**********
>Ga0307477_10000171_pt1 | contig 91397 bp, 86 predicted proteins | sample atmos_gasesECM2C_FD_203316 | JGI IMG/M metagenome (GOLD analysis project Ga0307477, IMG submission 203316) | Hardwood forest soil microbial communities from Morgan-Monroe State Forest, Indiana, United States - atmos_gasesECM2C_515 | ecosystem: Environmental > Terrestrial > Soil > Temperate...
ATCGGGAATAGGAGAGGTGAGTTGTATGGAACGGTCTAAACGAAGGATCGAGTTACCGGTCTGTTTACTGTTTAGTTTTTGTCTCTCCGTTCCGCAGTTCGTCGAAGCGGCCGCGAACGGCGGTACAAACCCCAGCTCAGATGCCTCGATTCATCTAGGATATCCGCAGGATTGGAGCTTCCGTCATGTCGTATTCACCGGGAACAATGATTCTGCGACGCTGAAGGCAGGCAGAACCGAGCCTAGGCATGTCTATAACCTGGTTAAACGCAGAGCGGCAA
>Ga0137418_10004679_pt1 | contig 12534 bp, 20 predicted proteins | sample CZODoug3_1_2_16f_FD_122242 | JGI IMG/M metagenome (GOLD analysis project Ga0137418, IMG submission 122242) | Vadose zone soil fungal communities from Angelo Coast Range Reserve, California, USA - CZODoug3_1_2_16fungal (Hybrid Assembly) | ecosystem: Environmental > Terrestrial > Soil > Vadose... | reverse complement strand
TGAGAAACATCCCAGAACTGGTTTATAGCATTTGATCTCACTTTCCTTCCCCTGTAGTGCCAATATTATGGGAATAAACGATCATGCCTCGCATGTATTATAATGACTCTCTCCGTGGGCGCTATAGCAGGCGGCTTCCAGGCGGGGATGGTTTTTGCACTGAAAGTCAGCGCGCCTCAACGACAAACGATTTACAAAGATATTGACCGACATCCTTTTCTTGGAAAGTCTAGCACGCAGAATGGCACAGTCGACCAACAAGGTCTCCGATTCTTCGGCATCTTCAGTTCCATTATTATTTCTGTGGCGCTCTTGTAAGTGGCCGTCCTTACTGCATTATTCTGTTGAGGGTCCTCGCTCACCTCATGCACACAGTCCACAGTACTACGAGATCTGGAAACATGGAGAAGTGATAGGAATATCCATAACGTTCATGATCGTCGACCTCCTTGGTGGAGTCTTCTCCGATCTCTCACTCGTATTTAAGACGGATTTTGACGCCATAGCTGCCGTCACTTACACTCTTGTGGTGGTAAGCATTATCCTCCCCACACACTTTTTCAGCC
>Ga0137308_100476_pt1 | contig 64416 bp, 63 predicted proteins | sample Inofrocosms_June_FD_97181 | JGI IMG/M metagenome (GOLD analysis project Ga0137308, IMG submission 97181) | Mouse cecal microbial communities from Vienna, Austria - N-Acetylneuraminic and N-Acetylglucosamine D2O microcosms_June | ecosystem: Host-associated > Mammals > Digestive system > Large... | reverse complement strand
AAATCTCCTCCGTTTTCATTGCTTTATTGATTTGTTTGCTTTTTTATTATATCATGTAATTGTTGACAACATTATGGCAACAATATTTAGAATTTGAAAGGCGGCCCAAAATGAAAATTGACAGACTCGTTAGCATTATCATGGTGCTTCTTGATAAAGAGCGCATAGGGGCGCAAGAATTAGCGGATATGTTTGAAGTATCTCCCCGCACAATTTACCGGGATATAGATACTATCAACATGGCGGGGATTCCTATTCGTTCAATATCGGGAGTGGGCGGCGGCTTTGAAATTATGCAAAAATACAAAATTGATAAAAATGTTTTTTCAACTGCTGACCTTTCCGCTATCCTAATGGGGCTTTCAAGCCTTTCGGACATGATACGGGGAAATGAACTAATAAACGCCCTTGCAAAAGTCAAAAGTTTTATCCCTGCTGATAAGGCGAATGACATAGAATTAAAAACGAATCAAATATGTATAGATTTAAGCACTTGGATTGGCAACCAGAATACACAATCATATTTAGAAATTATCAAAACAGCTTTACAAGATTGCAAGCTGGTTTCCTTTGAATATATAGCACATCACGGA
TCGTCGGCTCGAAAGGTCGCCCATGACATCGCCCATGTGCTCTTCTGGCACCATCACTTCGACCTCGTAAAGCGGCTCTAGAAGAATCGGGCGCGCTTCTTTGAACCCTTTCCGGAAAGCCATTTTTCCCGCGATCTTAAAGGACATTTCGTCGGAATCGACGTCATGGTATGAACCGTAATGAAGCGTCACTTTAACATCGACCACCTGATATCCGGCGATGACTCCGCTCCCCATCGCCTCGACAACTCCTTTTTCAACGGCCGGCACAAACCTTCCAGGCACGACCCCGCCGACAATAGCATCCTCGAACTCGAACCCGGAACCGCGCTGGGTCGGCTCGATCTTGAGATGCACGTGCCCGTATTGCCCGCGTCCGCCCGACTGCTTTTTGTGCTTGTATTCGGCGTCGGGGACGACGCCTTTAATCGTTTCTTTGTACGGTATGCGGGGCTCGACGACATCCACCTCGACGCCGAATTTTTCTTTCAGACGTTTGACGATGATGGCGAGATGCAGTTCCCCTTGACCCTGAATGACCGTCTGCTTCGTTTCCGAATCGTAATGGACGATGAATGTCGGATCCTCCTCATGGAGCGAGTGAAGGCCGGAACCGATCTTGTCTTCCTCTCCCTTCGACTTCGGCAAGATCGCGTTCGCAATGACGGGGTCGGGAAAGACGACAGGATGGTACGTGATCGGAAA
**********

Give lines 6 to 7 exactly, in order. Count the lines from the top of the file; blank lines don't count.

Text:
AAATCTCCTCCGTTTTCATTGCTTTATTGATTTGTTTGCTTTTTTATTATATCATGTAATTGTTGACAACATTATGGCAACAATATTTAGAATTTGAAAGGCGGCCCAAAATGAAAATTGACAGACTCGTTAGCATTATCATGGTGCTTCTTGATAAAGAGCGCATAGGGGCGCAAGAATTAGCGGATATGTTTGAAGTATCTCCCCGCACAATTTACCGGGATATAGATACTATCAACATGGCGGGGATTCCTATTCGTTCAATATCGGGAGTGGGCGGCGGCTTTGAAATTATGCAAAAATACAAAATTGATAAAAATGTTTTTTCAACTGCTGACCTTTCCGCTATCCTAATGGGGCTTTCAAGCCTTTCGGACATGATACGGGGAAATGAACTAATAAACGCCCTTGCAAAAGTCAAAAGTTTTATCCCTGCTGATAAGGCGAATGACATAGAATTAAAAACGAATCAAATATGTATAGATTTAAGCACTTGGATTGGCAACCAGAATACACAATCATATTTAGAAATTATCAAAACAGCTTTACAAGATTGCAAGCTGGTTTCCTTTGAATATATAGCACATCACGGA
TCGTCGGCTCGAAAGGTCGCCCATGACATCGCCCATGTGCTCTTCTGGCACCATCACTTCGACCTCGTAAAGCGGCTCTAGAAGAATCGGGCGCGCTTCTTTGAACCCTTTCCGGAAAGCCATTTTTCCCGCGATCTTAAAGGACATTTCGTCGGAATCGACGTCATGGTATGAACCGTAATGAAGCGTCACTTTAACATCGACCACCTGATATCCGGCGATGACTCCGCTCCCCATCGCCTCGACAACTCCTTTTTCAACGGCCGGCACAAACCTTCCAGGCACGACCCCGCCGACAATAGCATCCTCGAACTCGAACCCGGAACCGCGCTGGGTCGGCTCGATCTTGAGATGCACGTGCCCGTATTGCCCGCGTCCGCCCGACTGCTTTTTGTGCTTGTATTCGGCGTCGGGGACGACGCCTTTAATCGTTTCTTTGTACGGTATGCGGGGCTCGACGACATCCACCTCGACGCCGAATTTTTCTTTCAGACGTTTGACGATGATGGCGAGATGCAGTTCCCCTTGACCCTGAATGACCGTCTGCTTCGTTTCCGAATCGTAATGGACGATGAATGTCGGATCCTCCTCATGGAGCGAGTGAAGGCCGGAACCGATCTTGTCTTCCTCTCCCTTCGACTTCGGCAAGATCGCGTTCGCAATGACGGGGTCGGGAAAGACGACAGGATGGTACGTGATCGGAAA